Cuts & Bruises

Cuts & Bruises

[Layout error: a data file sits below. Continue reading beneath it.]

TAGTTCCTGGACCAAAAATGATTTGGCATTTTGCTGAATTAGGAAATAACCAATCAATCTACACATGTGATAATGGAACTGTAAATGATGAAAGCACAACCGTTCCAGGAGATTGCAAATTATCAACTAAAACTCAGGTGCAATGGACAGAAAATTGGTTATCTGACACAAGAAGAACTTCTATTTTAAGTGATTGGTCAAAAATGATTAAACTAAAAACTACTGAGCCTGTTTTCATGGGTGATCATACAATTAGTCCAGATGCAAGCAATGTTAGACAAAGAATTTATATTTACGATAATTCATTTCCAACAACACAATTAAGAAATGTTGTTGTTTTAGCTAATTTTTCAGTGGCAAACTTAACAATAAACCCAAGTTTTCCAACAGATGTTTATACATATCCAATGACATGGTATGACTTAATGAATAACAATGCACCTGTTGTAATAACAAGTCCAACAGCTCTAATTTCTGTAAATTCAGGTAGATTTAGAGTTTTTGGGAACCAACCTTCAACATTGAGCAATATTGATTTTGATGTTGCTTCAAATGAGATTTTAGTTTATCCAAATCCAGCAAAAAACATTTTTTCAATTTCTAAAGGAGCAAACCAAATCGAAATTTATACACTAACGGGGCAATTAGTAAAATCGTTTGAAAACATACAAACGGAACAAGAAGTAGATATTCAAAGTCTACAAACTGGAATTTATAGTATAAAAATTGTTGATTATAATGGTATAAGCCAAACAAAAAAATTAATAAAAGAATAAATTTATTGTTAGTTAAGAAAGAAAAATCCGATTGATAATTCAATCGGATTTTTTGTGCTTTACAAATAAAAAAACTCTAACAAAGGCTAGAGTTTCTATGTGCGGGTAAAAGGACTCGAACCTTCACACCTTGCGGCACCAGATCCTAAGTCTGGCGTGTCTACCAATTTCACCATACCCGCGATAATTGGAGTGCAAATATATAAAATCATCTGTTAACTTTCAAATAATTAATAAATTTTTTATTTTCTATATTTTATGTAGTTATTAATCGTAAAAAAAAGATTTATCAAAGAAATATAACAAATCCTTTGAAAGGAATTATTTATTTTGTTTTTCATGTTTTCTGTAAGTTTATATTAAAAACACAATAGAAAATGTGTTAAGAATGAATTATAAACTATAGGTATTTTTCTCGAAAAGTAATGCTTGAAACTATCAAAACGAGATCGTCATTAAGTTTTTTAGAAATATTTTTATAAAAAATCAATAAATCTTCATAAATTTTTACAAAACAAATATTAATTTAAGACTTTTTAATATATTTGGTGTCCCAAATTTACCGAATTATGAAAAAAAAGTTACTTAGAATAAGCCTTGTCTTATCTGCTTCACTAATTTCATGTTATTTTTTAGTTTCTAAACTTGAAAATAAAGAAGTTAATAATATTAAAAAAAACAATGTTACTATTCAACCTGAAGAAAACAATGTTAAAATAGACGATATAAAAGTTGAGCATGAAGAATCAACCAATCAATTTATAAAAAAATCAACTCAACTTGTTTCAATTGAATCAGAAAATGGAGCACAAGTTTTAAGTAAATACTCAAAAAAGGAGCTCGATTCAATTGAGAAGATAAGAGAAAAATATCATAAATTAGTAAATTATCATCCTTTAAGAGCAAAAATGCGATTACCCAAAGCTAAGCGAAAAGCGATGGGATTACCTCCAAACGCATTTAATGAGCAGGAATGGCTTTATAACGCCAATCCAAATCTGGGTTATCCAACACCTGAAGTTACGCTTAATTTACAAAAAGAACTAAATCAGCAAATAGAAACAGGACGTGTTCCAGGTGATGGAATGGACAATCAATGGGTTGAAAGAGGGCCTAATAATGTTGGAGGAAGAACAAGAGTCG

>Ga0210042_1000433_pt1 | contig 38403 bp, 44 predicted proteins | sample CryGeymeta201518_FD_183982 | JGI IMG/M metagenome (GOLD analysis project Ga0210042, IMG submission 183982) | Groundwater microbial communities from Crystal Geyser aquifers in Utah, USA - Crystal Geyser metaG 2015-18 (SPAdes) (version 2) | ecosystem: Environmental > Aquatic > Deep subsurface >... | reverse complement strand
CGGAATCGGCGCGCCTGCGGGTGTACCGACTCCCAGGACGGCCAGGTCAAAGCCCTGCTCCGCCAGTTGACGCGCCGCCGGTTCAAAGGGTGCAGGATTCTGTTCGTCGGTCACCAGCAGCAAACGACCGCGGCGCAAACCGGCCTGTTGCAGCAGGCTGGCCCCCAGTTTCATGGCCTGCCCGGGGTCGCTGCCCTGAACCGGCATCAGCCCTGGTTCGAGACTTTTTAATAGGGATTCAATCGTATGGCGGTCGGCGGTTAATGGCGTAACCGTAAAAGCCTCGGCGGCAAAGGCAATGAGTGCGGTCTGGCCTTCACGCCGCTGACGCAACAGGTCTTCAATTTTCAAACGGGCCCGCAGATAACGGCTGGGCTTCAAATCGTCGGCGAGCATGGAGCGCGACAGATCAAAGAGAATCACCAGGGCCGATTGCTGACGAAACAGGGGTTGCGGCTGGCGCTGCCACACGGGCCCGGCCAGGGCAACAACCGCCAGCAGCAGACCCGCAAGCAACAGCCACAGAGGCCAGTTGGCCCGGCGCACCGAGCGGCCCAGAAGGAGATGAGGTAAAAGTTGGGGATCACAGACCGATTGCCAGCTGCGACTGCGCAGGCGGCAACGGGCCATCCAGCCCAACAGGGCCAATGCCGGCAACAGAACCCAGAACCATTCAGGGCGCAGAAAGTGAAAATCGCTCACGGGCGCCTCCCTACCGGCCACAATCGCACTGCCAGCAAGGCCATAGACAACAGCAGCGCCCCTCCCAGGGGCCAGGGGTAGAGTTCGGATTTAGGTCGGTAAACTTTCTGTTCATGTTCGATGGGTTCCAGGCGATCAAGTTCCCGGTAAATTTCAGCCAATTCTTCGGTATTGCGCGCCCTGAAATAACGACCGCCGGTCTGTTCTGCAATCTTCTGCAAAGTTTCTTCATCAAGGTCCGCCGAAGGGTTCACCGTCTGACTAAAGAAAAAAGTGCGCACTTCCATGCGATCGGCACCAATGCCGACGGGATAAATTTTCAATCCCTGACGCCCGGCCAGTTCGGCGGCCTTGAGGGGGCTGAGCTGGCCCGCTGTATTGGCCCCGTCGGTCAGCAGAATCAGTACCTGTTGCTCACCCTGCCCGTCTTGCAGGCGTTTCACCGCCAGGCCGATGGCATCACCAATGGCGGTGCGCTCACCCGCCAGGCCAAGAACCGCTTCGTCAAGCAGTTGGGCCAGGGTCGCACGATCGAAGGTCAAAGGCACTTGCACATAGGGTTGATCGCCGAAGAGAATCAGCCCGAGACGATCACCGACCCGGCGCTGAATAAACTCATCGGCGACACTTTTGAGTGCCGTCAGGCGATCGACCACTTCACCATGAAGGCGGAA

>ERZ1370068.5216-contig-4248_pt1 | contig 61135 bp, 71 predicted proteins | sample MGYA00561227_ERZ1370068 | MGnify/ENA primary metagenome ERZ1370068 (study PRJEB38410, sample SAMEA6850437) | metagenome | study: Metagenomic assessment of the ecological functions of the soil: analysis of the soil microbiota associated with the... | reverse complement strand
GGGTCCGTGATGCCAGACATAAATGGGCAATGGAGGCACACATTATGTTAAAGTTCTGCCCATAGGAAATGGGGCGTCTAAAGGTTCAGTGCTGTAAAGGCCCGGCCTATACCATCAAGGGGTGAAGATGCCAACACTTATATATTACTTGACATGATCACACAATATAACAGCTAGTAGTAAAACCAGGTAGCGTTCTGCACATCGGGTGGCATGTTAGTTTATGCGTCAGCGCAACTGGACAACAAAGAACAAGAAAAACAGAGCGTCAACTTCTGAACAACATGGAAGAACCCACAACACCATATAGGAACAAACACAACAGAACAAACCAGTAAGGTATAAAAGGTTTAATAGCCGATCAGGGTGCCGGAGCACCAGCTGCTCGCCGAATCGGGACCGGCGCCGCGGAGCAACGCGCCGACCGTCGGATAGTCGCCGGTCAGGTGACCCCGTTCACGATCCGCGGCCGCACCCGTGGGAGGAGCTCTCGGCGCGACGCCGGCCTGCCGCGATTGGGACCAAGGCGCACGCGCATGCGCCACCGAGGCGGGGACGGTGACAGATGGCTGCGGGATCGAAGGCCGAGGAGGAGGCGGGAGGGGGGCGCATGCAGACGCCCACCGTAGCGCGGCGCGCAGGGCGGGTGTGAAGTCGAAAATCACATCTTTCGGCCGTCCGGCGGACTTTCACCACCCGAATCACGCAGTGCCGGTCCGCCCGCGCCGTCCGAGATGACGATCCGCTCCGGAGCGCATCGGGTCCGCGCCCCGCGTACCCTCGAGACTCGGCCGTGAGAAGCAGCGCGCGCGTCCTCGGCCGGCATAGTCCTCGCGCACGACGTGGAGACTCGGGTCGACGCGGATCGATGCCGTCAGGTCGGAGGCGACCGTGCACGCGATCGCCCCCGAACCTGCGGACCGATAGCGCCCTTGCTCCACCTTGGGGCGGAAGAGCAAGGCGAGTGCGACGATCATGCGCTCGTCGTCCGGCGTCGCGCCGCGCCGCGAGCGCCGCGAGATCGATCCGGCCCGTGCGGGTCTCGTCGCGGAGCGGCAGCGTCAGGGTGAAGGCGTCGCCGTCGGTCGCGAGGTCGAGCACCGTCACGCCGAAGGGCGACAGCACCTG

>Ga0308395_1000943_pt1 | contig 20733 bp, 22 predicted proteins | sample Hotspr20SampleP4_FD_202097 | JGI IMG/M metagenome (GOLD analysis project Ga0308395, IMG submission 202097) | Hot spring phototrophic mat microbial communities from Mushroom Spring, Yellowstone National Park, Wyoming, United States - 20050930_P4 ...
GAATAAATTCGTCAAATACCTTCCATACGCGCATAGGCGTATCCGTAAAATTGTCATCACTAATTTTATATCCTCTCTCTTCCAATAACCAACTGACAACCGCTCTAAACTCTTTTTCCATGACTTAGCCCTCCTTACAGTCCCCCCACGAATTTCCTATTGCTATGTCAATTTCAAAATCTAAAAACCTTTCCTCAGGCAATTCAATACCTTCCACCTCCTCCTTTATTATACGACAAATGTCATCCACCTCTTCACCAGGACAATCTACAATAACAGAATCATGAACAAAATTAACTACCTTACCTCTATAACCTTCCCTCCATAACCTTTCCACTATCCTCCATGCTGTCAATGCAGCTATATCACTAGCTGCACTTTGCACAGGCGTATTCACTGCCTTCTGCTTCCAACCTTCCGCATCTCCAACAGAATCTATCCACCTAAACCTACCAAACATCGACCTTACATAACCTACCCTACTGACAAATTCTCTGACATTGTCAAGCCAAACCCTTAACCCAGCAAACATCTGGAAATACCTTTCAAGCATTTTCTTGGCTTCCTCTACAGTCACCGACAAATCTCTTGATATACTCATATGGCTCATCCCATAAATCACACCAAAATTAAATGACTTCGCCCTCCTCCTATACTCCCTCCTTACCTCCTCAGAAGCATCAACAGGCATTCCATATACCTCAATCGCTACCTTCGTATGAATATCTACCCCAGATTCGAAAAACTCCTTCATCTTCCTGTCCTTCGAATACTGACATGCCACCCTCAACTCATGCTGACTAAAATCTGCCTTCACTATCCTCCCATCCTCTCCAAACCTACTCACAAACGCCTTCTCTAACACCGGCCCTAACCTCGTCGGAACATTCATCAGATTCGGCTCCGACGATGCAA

Where Inhaler’s 2021 debut, It Won’t Always Be Like This, was a gloriously defiant document of what it meant to be a band making your breakthrough steps during a global pandemic—with all the hope and doubt that came with it—the Dublin indie-rockers celebrate being freed into the wild on this follow-up. It’s an album snapshotting different facets of the Inhaler experience. “We were on tour for a year and that naturally informed the album, being together,” bassist Robert Keating tells Apple Music. The record also dramatically expands the sonic template the quartet set out on It Won’t Always Be Like This. The choruses are bigger and bolder, the playing more confident; the grooves adopt the sort of swagger you get from seeing your music connect on a huge scale. “There’s an emotion that carries through this record,” lead vocalist Eli Hewson tells Apple Music. “It was easy to write about what was going on inside Inhaler because we were with each other all the time.” There’s also a striking minimalism to the tracks. “We believed these songs were better, so we thought they needed less information,” says drummer Ryan McMahon. “We wanted everything to feel like they could breathe a bit more.” Inspired by US tours and the storytelling approach of Bruce Springsteen and Bob Dylan, this is Inhaler broadening the scope of their music. The band, completed by guitarist Josh Jenkinson, talks us through it, track by track. “Just to Keep You Satisfied” Robert Keating: “I think we always said, ‘This was the first song written for this new album, might as well open with it.’ Lyrically, it sets that scene, early in the morning, first day of the week. It doesn’t get much more fresh with the sense of starting completely over again.” Eli Hewson: “We were mindful that the first track on the first album was such a big-sounding album opener, whereas this one’s a little bit more minimal. It’s a bit more intriguing; it pulls you in.” “Love Will Get You There” Josh Jenkinson: “The demo for this one was a lot darker.” EH: “We didn’t have a chorus, so we didn’t know if it was going to make it. Then the chorus came and it became really positive and we decided that it was going to be one of the singles. I think we were also excited by that Northern soul beat, that rhythm felt very fresh for us, because we’re very used to doing a lot of straight, fast indie beats. It made us feel like we were moving in the right direction.” “So Far So Good” Ryan McMahon: “This was the last track written for the album. It was after the Arctic Monkeys tour that we did in August, and I went over to Eli’s house one day and he played me the demo for it and I thought it was really good and really exciting. We were looking for another song to pull the whole album together, and I think it being written so late in the process, there was a spontaneity about it. We were influenced by being on tour and going out and seeing different bands at festivals.” “These Are the Days” JJ: “None of us were actually too excited about this when it first came around because it wasn’t fully formed.” EH: “Then we realized we needed something uptempo. The thing with this song is that it felt like a gateway into the second album for us, a transition song. It feels like it could fit on the first album, but it does have a different sound.” “If You’re Gonna Break My Heart” EH: “This is very influenced by the American music that we were listening to at the time. It’s our way of musically paying homage to America and being on tour there. It feels like an American show-band-type song, playing it in a theater or something like that. It was probably the one we had the fewest issues making because it’s got that live-band feel to it.” “Perfect Storm” RK: “The music for this one was pretty much written and finished on the spot. I think we started playing all the same things at the exact same time without playing them before, which was quite funny. That happens every once in 50 jams that we do. We did it in the studio and then it snowballed there. Eli did some real good lyrics. It feels like a story, this song, it feels like it goes on a journey.” “Dublin in Ecstasy” RM: “This the oldest song on the record and we thought that it went nicely with us sounding more like a band than the first one. We used to play this song live when we were about 17 or 18. Our really early fans gravitated towards it, and we were never really too sure why, but if we thought that we sounded more like a band on this record than the first, it just made sense to just try and go back to that place.” EH: “And because the album is about being in a band, it felt right to put a tune that we had played so much in our early days on the record. It felt like a bit nostalgic for us.” “When I Have Her on My Mind” RK: “The music for this was pretty much written during sound checks when we were on tour in America. We were listening to Deftones before we jammed this one. Musically there’s a bit of a nostalgia in it because that was one of our favorite tours that we’ve ever done, it took us to all these different territories that we’d never been to before.” “Valentine” RM: “You can take a guess what day of the year this one was written…” RK: “Yeah, we wrote this one on Valentine’s Day, a genius marketing move from us. Shows how our big brains were that day: ‘We’ll just call it “Valentine.”’ Sonically we found a really nice place with this one. It sounds really fresh; it reminds me of so many different bands while also not really sounding like anyone—which I always think is a good sign.” “The Things I Do” EH: “I remember doing the chords for this the same time as ‘Just to Keep You Satisfied’ and sending it to Josh, being like, ‘Here, would you put a beat over this?’ No joke, literally five minutes later he comes back with that beat over it. We took it into the live room and started playing it, and it snowballed from there. We got Martin Slattery, who’s amazing and used to play in Black Grape and is a master of the keys, to play piano on it.” RM: “He was our Billy Preston for this record. He inspired us in the room. We had to pull up our socks playing with someone who wasn’t us.” EH: “Yeah, it is like that bit in Get Back where Billy Preston comes in and they all just go, ‘Oh shit.’” “Now You Got Me” RM: “We were doing a jam on this other song that didn’t make the record and it just wasn’t going anywhere. Out of frustration, we were going to call it an early night, and then Rob turned on his pedal and started playing this riff out of nowhere.” EH: “Within an hour and a half, the whole structure and the chorus was there. You’ve gotta keep your net out for these songs, because they can just come out of nowhere. You don’t really write them, they write themselves.” RK: “With the first album we were still learning our craft, doing hundreds of takes sometimes because we just weren’t able to play as well as we could. This time, because we’ve done so many gigs, it’s like being able to ride a bike finally. It just felt right, and that definitely influenced our music.” JJ: “Although I never want to make a second album ever again.” EH: “Which is completely fair enough.”